It appears to be a case of “do what makes you happy” for people who regularly walk their dogs. According to new University of Liverpool research, owners are motivated to go dog walking because it makes them feel happy, not because of other health and social benefits. In the most in-depth study of dog owners’ perceptions of dog walking to date, 26 interviews were combined with personal written reflections of dog walking experiences.
The researchers found that while owners may say the reason they go walking is to benefit the dog, the importance of their own improved happiness and wellbeing is clear. These feelings of happiness, however, are contingent on the owner believing that their dog is enjoying the walk too. Anything that threatens this, such as behaviour problems, a perception that they have a lazy dog or their dog is too old, reduces their motivation to walk. Increased physical activity and social interactions with other dog owners were found to be secondary bonuses but were rarely motivating. Study lead Dr. Carri Westgarth, a research fellow at the University of Liverpool, said: “The factors that motivate dog walking are extremely complex, yet we know they can strongly motivate human health behaviour. “It is crucial to understand why owners walk their dogs if we are to be able to effectively promote owners to walk their dogs more.” With more than eight million dogs in households across the U.K., dog walking is a popular everyday activity. Dog owners are generally more physically active than non-owners, yet some rarely walk with their dog at all. An owner briskly walking their dog for at least 30 minutes each day easily exceeds the 150 minutes recommended minimum physical activity per week. If all dog owners did this, it would dramatically boost population levels of physical activity.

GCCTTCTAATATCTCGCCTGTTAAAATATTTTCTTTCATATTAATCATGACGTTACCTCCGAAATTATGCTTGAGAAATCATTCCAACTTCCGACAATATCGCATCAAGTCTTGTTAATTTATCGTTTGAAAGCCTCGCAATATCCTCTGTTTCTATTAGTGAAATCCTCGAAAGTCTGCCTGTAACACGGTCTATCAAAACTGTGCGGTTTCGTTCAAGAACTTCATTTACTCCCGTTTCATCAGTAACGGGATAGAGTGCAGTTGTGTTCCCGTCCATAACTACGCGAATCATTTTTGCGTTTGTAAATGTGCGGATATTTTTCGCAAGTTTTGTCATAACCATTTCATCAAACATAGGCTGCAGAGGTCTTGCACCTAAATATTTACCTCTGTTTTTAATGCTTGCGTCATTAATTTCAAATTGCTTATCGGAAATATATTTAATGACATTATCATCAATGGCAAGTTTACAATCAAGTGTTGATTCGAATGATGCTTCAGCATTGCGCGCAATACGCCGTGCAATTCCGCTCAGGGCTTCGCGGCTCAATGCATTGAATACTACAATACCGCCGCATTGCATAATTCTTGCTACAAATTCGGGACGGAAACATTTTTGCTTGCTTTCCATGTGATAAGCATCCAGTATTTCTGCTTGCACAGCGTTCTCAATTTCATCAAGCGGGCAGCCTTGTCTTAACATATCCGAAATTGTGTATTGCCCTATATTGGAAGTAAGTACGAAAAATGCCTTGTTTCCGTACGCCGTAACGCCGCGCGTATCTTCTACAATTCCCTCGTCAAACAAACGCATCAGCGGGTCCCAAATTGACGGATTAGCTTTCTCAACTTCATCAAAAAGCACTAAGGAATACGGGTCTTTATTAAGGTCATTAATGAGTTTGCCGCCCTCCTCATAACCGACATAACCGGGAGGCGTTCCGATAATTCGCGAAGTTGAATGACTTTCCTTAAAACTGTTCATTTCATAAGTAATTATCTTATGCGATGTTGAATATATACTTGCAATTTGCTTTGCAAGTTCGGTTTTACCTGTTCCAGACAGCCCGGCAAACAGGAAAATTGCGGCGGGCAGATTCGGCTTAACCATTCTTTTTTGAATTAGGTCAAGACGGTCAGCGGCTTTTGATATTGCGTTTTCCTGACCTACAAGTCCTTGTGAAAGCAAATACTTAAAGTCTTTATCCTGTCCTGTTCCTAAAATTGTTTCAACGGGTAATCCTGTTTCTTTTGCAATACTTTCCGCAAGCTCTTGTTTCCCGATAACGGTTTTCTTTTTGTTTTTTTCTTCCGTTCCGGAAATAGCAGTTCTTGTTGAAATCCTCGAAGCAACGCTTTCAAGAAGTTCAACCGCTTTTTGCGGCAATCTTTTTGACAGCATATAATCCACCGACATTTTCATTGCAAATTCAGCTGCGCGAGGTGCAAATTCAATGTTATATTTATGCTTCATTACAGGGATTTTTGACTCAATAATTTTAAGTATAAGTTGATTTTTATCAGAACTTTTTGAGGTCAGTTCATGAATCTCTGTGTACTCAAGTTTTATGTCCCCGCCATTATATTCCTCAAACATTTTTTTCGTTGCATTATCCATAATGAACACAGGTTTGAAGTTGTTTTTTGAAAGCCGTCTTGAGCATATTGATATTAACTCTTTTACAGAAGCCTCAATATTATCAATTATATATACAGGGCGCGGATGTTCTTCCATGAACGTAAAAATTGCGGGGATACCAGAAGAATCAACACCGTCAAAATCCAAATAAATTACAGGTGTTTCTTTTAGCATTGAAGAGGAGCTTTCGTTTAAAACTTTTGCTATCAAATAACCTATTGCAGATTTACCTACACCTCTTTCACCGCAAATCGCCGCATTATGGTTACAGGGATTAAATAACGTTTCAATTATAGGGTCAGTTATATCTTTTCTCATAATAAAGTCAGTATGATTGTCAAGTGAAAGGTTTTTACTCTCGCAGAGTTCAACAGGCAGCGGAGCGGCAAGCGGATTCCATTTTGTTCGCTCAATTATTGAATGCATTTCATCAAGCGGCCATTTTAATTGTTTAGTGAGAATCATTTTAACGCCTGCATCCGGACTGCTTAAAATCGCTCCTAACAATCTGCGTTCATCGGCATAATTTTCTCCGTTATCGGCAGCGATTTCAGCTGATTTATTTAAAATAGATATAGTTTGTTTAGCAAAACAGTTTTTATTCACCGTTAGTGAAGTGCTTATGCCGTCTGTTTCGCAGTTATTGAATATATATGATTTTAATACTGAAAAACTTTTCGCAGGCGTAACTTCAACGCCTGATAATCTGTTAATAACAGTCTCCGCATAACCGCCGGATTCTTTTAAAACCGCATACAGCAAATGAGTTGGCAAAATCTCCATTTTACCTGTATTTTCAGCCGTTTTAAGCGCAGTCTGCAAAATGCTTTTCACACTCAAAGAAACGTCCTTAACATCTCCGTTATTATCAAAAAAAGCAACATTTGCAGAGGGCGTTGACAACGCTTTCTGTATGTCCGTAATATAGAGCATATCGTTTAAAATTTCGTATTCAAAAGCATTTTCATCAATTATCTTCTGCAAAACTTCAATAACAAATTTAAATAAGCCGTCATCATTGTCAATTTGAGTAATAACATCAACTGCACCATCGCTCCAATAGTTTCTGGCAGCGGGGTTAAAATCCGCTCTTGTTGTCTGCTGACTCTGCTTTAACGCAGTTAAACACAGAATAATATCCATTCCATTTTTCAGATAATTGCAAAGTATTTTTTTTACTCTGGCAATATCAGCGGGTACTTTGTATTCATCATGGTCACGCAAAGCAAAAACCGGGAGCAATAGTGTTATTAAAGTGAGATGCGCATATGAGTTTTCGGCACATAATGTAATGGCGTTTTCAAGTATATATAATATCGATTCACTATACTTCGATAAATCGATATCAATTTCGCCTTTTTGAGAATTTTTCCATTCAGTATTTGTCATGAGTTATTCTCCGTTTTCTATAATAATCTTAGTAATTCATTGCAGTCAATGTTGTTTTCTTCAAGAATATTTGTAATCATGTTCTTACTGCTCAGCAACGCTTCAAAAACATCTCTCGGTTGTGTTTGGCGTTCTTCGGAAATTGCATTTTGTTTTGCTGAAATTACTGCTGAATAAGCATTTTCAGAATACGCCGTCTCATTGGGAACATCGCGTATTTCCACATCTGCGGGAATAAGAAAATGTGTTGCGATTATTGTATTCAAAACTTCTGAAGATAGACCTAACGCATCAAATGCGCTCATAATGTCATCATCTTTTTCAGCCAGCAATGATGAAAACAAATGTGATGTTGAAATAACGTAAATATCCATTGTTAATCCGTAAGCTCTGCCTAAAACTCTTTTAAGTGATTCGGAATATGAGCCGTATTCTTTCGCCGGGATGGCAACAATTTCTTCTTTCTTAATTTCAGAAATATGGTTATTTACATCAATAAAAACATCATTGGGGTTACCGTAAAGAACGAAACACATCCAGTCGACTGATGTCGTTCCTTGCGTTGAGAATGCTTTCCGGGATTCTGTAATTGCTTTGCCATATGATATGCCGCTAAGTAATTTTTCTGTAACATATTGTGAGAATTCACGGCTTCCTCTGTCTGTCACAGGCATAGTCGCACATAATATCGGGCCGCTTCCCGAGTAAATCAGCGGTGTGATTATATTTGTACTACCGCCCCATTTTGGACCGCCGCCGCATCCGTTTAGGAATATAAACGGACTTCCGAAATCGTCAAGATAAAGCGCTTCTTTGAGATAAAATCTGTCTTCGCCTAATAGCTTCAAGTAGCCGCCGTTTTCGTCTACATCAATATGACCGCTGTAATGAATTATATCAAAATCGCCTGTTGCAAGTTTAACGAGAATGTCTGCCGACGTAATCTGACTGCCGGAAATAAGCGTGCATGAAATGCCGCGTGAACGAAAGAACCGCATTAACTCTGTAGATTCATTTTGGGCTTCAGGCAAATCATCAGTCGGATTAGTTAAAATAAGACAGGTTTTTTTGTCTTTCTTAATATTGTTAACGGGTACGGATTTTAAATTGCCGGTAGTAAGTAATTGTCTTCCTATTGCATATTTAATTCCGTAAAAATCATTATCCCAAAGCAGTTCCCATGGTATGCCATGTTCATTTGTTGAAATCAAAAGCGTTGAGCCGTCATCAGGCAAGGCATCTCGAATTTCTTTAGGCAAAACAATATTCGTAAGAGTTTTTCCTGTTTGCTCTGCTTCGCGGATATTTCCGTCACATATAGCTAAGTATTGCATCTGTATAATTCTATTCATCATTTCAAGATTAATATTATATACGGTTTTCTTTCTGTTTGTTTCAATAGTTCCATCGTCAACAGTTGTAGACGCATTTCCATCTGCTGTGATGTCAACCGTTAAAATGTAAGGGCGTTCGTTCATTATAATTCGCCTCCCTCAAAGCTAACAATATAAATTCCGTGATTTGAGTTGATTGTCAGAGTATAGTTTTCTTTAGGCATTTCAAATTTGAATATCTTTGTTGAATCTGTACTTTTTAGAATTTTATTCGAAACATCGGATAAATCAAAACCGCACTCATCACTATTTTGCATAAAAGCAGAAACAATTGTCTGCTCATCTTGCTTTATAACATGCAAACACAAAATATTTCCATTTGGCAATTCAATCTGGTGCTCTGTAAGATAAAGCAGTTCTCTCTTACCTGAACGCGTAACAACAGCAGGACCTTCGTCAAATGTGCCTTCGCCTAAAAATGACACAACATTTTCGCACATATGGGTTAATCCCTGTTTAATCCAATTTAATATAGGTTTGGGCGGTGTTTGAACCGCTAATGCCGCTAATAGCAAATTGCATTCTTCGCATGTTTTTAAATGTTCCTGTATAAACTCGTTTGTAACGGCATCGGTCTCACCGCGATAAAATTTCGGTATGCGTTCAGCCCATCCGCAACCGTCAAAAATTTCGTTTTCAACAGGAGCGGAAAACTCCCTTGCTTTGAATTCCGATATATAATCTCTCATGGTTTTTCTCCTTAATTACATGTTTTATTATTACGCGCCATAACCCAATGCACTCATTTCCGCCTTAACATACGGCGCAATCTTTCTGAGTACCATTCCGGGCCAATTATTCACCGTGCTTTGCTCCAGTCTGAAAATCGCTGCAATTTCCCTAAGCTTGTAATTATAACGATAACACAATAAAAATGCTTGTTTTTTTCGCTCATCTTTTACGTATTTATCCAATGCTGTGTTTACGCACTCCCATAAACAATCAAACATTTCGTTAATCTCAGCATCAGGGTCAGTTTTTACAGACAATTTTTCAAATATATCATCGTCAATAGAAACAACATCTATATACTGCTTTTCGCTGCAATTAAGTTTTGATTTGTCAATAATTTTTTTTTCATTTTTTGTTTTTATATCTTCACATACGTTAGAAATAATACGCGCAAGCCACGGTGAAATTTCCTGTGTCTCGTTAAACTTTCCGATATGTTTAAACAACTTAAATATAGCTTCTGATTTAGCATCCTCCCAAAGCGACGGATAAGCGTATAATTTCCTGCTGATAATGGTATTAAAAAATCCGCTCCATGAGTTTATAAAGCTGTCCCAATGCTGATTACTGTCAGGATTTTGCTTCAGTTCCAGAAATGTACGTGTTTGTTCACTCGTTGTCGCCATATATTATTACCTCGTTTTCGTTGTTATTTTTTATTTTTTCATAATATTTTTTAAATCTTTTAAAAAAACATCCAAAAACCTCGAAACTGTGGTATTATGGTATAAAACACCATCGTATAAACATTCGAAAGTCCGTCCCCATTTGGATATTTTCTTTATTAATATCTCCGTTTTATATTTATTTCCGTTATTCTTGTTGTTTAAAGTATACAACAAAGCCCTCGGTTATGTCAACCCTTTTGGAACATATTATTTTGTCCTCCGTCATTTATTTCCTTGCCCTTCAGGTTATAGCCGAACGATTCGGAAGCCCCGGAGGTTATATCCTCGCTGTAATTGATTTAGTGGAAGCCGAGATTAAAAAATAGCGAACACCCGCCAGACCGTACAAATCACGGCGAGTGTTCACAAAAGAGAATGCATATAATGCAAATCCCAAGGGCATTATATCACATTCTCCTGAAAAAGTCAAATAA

Dr. Westgarth added: “It’s clear from our findings that dog walking is used to meet the emotional needs of the owner as well as the needs of the dog. This may explain why pilot dog walking interventions with messages focused on health or social benefits have not been particularly successful. “Possible key points for future interventions to increase dog walking are to promote how it may increase the dogs, and thus the owner’s, happiness.” The research was funded by a Medical Research Council Population Health Scientist Fellowship and conducted as a collaboration between the University of Liverpool’s Institute of Infection and Global Health and Institute of Psychology, Health and Society, with support from the University of Roehampton.
The paper “I Walk My Dog Because It Makes Me Happy: A Qualitative Study to Understand Why Dogs Motivate Walking and Improved Health” is published in the International Journal of Environmental Research and Public Health.